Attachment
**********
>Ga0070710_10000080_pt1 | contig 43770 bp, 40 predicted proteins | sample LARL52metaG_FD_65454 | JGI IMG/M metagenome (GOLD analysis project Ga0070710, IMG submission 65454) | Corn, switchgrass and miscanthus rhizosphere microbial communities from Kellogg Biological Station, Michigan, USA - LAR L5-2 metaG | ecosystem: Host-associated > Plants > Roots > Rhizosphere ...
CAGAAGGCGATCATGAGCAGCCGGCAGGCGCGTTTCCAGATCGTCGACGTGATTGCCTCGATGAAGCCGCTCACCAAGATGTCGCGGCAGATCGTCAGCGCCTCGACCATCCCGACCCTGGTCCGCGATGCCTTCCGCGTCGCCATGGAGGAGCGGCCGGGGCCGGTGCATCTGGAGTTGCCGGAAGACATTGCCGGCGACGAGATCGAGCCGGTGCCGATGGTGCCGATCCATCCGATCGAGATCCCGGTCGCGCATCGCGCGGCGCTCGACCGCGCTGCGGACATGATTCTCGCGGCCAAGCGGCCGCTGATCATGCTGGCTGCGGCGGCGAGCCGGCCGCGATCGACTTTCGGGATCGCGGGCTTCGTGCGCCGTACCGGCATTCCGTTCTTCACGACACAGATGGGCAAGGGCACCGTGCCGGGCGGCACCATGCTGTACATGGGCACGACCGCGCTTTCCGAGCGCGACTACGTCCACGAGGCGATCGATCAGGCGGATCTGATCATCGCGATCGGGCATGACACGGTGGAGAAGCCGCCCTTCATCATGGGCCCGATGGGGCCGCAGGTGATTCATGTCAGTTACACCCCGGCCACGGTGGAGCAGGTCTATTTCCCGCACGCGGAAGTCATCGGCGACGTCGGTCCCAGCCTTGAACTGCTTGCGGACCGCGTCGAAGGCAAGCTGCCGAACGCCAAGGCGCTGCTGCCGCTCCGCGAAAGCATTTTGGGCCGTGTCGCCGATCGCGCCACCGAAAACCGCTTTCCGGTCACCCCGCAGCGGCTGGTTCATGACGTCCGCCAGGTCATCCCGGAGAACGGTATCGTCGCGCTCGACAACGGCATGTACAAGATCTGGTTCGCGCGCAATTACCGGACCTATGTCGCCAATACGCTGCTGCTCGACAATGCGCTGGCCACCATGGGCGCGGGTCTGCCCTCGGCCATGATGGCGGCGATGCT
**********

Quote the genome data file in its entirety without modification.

>Ga0070710_10000080_pt1 | contig 43770 bp, 40 predicted proteins | sample LARL52metaG_FD_65454 | JGI IMG/M metagenome (GOLD analysis project Ga0070710, IMG submission 65454) | Corn, switchgrass and miscanthus rhizosphere microbial communities from Kellogg Biological Station, Michigan, USA - LAR L5-2 metaG | ecosystem: Host-associated > Plants > Roots > Rhizosphere ...
CAGAAGGCGATCATGAGCAGCCGGCAGGCGCGTTTCCAGATCGTCGACGTGATTGCCTCGATGAAGCCGCTCACCAAGATGTCGCGGCAGATCGTCAGCGCCTCGACCATCCCGACCCTGGTCCGCGATGCCTTCCGCGTCGCCATGGAGGAGCGGCCGGGGCCGGTGCATCTGGAGTTGCCGGAAGACATTGCCGGCGACGAGATCGAGCCGGTGCCGATGGTGCCGATCCATCCGATCGAGATCCCGGTCGCGCATCGCGCGGCGCTCGACCGCGCTGCGGACATGATTCTCGCGGCCAAGCGGCCGCTGATCATGCTGGCTGCGGCGGCGAGCCGGCCGCGATCGACTTTCGGGATCGCGGGCTTCGTGCGCCGTACCGGCATTCCGTTCTTCACGACACAGATGGGCAAGGGCACCGTGCCGGGCGGCACCATGCTGTACATGGGCACGACCGCGCTTTCCGAGCGCGACTACGTCCACGAGGCGATCGATCAGGCGGATCTGATCATCGCGATCGGGCATGACACGGTGGAGAAGCCGCCCTTCATCATGGGCCCGATGGGGCCGCAGGTGATTCATGTCAGTTACACCCCGGCCACGGTGGAGCAGGTCTATTTCCCGCACGCGGAAGTCATCGGCGACGTCGGTCCCAGCCTTGAACTGCTTGCGGACCGCGTCGAAGGCAAGCTGCCGAACGCCAAGGCGCTGCTGCCGCTCCGCGAAAGCATTTTGGGCCGTGTCGCCGATCGCGCCACCGAAAACCGCTTTCCGGTCACCCCGCAGCGGCTGGTTCATGACGTCCGCCAGGTCATCCCGGAGAACGGTATCGTCGCGCTCGACAACGGCATGTACAAGATCTGGTTCGCGCGCAATTACCGGACCTATGTCGCCAATACGCTGCTGCTCGACAATGCGCTGGCCACCATGGGCGCGGGTCTGCCCTCGGCCATGATGGCGGCGATGCT